‘Grease’ is the word as musicals return to Westport’s Staples High

Photo of Katrina Koerting

WESTPORT — The Staples Players are welcoming audiences back to live theater at the high school this weekend with song, dance and laughs with their production of “Grease.”

The Staples Players haven’t done a full-scale musical in two years due to the pandemic. Directors David Roth and Kerry Long, both Staples High School alumni, knew they had to come back with a bang — or rather a bolt of “Greased Lightnin’.”

“We knew the announcement of ‘Grease’ would be popular with students, but we didn’t anticipate quite how excited the parents and community would be as well,” Long said. “People love ‘Grease.’ There is something unifying about sitting in the theater and everyone knowing the words to every song. It’s a shared experience that certainly has been lacking during COVID. That unity of experience is so important right now. We hope people are dancing in the aisles.”

The demand was so great, that they’ve added another date to the lineup and are now offering a 7 p.m. show on Nov. 18. Other performances are Nov 12, 13, 19 and 20 at 7:30 p.m. and Nov. 14 and 20 at 3 p.m.

Roth said he’s loved “Grease” since he saw it as a 12-year-old in a movie theater, but this time around they’re telling the tale from the perspective of female empowerment.

“We have explored the history of what was going on in America in 1959 with our students,” Roth said. “It’s the era of ‘Father Knows Best’ and ‘Leave It to Beaver,’ where the traditional American home was expected to have the wife staying home, looking pretty, and wearing the apron while preparing a meal for her husband and children. We feel that the Greasers and, more importantly, The Pink Ladies, are rebelling against this traditional mold of femininity.”

He said the Pink Ladies are the forerunners for the movement that comes in the 1960s where women rebelled against these traditions and fought for women’s rights.

“When Sandy comes to Rydell High, she chooses Danny,” Roth said. “She chooses The Pink Ladies. She is drawn to their rebellion. She is just unsure how to navigate it against the conservative pressures of her parents.”

Chloe Manna, who is president of Players and plays Sandy Dumbrowski, said she tried to show a different side to the lead role.

“Many may see Sandy as a shy and meek character who changes herself for a man,” Manna said. “However, the main goal we had in this production was to find the strength within Sandy. She is a woman trying to figure out her place in a world where she has always been told what to say or do. She finally stops letting others speak for her and becomes the true woman she has always longed to be.”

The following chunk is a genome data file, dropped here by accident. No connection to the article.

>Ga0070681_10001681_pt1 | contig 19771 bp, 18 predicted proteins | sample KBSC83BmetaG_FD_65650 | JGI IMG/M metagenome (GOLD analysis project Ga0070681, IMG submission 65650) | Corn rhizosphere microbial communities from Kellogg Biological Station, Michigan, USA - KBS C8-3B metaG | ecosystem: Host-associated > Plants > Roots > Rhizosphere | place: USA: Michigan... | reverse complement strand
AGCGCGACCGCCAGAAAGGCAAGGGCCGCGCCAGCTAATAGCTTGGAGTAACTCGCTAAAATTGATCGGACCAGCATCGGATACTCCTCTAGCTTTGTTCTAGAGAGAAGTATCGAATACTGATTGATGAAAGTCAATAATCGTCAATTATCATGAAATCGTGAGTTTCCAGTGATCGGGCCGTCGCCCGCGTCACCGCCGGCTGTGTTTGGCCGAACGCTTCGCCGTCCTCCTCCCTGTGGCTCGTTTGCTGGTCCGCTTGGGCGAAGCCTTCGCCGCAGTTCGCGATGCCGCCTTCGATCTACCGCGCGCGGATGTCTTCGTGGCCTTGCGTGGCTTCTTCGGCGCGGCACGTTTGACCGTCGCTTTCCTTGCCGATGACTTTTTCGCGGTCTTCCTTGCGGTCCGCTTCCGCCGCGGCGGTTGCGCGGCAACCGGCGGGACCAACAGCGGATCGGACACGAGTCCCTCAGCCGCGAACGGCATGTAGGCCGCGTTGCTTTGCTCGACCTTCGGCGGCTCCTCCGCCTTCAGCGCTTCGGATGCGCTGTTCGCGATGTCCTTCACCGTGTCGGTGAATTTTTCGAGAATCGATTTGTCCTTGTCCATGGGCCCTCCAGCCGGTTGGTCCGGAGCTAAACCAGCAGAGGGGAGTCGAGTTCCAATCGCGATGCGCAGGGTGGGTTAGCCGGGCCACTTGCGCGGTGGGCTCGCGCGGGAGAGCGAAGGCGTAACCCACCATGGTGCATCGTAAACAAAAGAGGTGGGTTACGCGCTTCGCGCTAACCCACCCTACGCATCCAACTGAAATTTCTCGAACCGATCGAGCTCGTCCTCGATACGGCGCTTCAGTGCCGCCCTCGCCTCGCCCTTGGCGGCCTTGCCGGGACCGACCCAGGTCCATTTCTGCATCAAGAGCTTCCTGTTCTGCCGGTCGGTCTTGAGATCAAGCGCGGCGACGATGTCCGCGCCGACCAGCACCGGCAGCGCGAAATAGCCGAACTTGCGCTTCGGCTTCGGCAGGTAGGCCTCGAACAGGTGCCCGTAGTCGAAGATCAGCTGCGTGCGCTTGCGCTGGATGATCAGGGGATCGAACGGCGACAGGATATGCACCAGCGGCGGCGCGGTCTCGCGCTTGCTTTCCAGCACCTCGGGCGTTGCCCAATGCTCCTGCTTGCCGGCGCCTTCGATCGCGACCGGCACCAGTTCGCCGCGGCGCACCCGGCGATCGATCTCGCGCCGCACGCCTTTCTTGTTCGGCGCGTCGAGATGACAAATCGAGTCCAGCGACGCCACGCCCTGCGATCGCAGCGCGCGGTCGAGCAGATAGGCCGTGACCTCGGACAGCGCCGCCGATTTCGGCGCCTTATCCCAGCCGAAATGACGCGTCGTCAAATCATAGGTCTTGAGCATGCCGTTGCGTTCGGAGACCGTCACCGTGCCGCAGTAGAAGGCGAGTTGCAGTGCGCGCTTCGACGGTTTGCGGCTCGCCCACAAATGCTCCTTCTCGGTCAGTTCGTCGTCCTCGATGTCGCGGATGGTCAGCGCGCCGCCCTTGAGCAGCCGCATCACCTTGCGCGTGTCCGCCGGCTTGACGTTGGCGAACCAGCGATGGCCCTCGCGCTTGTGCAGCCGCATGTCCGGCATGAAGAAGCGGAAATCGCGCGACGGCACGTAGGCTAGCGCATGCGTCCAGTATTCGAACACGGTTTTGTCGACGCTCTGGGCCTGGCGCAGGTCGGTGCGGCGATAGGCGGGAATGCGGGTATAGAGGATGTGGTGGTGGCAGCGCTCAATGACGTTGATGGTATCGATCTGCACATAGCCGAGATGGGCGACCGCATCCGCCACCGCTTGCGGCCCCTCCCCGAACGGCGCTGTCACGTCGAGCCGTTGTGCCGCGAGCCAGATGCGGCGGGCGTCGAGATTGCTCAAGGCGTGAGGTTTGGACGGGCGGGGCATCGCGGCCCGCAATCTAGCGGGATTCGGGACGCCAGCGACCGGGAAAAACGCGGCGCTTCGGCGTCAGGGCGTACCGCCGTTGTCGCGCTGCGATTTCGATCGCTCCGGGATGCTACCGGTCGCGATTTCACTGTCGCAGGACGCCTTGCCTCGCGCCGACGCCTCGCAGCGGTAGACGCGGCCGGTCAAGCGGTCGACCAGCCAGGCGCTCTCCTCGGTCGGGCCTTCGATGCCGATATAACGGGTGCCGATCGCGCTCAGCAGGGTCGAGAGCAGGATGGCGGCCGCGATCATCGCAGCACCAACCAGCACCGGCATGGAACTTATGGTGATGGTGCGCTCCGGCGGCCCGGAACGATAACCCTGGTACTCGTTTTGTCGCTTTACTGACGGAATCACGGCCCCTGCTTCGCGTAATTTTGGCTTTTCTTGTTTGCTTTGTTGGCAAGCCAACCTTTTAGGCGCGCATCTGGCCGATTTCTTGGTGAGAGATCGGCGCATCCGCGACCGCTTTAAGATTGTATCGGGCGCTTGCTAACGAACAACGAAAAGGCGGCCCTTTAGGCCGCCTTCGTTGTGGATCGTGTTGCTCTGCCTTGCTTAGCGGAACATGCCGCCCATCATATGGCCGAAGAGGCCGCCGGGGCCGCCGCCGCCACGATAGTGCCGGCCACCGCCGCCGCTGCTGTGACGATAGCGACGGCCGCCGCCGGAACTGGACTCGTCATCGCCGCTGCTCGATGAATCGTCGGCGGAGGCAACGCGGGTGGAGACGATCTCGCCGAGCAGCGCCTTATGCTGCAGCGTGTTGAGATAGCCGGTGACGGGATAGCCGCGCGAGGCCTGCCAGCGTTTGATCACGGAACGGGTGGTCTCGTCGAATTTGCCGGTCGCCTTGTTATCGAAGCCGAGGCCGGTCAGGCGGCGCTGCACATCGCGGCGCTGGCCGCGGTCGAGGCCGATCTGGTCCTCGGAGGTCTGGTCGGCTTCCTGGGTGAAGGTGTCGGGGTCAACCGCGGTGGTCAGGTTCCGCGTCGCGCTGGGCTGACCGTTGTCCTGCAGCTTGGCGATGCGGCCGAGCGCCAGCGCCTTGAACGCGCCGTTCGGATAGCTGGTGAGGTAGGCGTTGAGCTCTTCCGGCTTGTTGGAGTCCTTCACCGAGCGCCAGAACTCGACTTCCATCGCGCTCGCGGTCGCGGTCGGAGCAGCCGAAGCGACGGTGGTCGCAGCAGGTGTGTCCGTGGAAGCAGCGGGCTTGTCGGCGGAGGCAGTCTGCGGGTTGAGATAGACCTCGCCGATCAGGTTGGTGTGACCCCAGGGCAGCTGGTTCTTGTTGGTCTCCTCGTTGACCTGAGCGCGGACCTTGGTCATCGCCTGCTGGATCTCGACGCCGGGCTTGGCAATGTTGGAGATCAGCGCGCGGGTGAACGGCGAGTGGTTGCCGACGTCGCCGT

Sophomore Ben Herrera said he also is showing the lesser seen aspects of the other lead, Danny Zuko, as well as working to improve his own skills.

“I’m not a confident dancer and I’m putting a lot of extra effort into trying to dance better and dance with confidence,” Herrera said. “I’ve definitely tried to work on the confidence aspect of Danny, but I’ve also tried to focus on developing the parts of Danny that aren’t always shown. He is a kind and loving person when he’s being himself.”

Manna said she’s happy to be back on stage after COVID shut down last year’s production of “Seussical” right after dress rehearsal and before the show could be performed for audiences.

“I feel like I can finally breathe,” she said. “Our entire town is craving something to bring light and joy, which ‘Grease’ will certainly achieve. This is half of our cast’s and tech crew’s first Players’ main stage show, which makes the experience that much more rewarding for everyone. The audience will be able to see the camaraderie and friendship between all of us, which is the most important aspect of Grease.”

Assistant Technical Director Alicia D’Anna is feeling that same buzz backstage, where three times as many kids turned out to join the tech crew than usual. She helped oversee the construction of the car featured in the drive-in scene and “Greased Lightnin’” musical number and enjoyed seeing the crew problem solve through the process.

“Everyone is really fired up to be doing something positive as a group,” she said. “Seeing these kids engaged and learning together towards a common goal has been an absolute thrill.”

Herrera said he also expects audiences to see that genuine bond among the students and to enjoy the feel-good show.

“This show emphasizes such a strong message of community and togetherness,” he said.

Tickets cost $20 and can be purchased online at Staplesplayers.com or in the lobby 30 minutes before the show, subject to availability. Performances will be at Staples High School Auditorium, 70 North Ave.

All audience members must show proof of vaccination or a negative COVID test from the past 72 hours. Unvaccinated children under 12 may be tested prior to the show, with an at-home test or proof of test from a lab. Masks must be worn at all times indoors, regardless of vaccination status. All audience members must arrive 30 minutes prior to showtime for COVID protocols. Latecomers may be denied entry.